Bush overtime rules in effect
The Bush administration's new overtime rules went into effect today, and it's bad news for America's workers. While those making up to $455 per week are now eligible for overtime, that amount still falls far short the eligibility standard in 1975, adjusted for inflation.
And there's more:
- The number and types of positions that now qualify as overtime-exempt have been drastically expanded. Under the new rules, employees that are now exempt from receiving overtime include: workers who supervise as few as two employees, but have no hiring or firing authority over them; workers such as working foremen, whose "primary duty" is deemed to be administrative or managerial, even if the bulk of their time is spent on other duties; and those who can fall into the category of "Creative Professional" or "Learned Professional," such as restaurant sous chefs with experience but no professional degree.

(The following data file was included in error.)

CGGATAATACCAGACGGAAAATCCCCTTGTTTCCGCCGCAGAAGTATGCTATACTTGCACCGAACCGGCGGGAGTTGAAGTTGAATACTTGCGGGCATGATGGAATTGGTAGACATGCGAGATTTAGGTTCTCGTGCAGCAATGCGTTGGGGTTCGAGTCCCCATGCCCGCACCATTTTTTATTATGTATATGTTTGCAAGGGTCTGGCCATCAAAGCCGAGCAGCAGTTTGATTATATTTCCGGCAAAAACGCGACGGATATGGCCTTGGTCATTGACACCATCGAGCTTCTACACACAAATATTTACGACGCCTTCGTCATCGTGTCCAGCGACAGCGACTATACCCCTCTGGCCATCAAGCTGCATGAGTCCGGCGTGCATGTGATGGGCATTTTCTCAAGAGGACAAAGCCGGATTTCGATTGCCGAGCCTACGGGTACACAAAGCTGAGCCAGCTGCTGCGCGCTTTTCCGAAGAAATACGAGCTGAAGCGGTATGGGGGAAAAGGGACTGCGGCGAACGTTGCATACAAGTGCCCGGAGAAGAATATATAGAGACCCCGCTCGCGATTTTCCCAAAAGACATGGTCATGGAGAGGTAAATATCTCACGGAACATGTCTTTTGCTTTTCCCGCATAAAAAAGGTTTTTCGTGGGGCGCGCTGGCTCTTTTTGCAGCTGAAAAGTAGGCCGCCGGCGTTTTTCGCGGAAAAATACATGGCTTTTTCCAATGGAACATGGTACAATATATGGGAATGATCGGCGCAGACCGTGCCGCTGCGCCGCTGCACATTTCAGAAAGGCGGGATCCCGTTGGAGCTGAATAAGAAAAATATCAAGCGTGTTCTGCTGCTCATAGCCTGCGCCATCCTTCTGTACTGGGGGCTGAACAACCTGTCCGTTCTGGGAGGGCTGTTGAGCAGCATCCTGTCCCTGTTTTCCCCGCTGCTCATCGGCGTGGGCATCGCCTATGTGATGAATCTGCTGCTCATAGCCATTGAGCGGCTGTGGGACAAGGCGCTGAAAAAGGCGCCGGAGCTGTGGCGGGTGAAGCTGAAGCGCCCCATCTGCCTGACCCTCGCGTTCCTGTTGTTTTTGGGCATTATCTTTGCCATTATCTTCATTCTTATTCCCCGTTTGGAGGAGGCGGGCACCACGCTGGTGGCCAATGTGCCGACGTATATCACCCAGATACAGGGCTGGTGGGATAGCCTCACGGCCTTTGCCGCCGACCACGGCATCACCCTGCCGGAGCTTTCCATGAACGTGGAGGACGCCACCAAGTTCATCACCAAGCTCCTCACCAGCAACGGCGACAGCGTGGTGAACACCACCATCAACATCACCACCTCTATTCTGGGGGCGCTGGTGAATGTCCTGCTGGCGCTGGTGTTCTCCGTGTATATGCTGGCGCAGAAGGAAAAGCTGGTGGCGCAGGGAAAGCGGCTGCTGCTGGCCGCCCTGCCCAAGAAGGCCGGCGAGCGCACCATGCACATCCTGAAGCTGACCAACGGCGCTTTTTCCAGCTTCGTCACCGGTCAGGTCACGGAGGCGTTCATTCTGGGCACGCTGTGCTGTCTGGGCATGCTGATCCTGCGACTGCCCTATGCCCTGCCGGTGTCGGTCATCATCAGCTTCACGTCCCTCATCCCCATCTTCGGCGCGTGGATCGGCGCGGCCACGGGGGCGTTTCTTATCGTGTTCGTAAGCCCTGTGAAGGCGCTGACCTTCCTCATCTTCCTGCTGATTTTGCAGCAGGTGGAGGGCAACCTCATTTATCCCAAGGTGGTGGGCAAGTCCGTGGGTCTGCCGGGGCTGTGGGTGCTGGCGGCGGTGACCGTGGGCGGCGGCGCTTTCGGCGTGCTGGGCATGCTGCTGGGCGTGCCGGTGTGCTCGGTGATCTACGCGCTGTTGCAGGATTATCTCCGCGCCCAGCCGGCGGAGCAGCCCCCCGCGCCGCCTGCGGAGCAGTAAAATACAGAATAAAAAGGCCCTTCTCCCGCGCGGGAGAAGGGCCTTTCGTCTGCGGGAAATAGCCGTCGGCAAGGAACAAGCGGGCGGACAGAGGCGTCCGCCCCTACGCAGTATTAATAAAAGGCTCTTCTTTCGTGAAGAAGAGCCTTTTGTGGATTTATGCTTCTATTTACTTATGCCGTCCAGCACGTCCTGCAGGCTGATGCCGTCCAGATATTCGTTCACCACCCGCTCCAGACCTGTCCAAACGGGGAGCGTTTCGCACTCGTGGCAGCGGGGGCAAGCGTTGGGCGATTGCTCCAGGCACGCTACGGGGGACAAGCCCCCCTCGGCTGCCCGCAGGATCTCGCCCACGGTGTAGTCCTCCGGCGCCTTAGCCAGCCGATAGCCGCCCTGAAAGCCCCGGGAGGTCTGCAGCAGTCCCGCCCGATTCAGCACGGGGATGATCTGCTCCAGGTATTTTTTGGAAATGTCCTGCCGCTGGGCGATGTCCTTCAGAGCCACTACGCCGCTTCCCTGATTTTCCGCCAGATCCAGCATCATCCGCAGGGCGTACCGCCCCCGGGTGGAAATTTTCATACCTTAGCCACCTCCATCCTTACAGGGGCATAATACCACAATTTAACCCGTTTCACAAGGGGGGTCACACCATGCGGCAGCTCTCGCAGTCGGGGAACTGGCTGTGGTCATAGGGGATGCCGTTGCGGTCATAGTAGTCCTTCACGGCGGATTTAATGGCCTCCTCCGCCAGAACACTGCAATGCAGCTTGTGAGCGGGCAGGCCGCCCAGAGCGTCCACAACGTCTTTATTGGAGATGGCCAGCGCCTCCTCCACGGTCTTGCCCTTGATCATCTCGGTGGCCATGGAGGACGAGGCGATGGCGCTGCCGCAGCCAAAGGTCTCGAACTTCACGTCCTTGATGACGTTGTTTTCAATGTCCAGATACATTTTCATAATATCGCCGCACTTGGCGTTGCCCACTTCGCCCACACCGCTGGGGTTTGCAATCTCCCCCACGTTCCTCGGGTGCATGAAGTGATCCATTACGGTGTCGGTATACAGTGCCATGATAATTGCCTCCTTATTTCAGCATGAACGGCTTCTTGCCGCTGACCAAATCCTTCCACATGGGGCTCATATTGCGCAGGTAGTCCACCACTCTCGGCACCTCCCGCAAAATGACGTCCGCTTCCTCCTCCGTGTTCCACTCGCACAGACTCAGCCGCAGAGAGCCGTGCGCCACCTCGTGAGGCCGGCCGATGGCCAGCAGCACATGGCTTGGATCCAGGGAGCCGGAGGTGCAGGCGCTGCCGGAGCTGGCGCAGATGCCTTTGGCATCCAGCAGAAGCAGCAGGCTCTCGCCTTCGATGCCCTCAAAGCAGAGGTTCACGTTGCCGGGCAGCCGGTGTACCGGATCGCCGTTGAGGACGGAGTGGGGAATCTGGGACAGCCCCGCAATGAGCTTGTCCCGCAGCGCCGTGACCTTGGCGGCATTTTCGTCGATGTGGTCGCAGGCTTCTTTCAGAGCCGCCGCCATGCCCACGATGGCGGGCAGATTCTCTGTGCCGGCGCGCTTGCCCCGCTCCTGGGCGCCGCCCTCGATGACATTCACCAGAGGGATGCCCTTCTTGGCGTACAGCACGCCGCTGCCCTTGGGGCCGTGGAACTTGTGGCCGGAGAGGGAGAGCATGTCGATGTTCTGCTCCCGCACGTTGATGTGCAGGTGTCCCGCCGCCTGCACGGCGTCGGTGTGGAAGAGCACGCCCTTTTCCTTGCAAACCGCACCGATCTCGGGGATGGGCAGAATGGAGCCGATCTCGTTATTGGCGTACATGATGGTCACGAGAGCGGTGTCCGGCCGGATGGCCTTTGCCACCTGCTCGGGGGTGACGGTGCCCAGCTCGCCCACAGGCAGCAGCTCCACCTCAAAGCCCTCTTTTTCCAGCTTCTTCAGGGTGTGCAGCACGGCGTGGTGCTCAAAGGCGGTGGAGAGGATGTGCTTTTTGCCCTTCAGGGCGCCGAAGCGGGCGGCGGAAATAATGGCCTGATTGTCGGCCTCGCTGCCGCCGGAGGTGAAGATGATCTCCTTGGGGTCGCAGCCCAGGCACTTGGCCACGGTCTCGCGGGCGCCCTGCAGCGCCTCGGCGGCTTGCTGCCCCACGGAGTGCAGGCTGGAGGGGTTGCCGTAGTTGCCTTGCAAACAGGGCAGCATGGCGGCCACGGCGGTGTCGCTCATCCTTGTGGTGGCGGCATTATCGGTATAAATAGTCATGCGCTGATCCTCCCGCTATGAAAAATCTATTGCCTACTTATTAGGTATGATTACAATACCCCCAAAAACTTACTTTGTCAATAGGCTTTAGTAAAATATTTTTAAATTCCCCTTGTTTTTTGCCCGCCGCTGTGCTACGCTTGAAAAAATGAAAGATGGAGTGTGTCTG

- Workers on a salary rather than hourly-wage basis are now exempt. Don't think employers won't think to change workers' status in order to avoid paying overtime; the Department of Labor has already listed this as one of the possible ways for employers to save on overtime pay — a helpful tip from the Bush administration to its special-interest friends.
- An estimated 6 million workers will lose overtime pay as the result of the new rules, according to the Economic Policy Institute.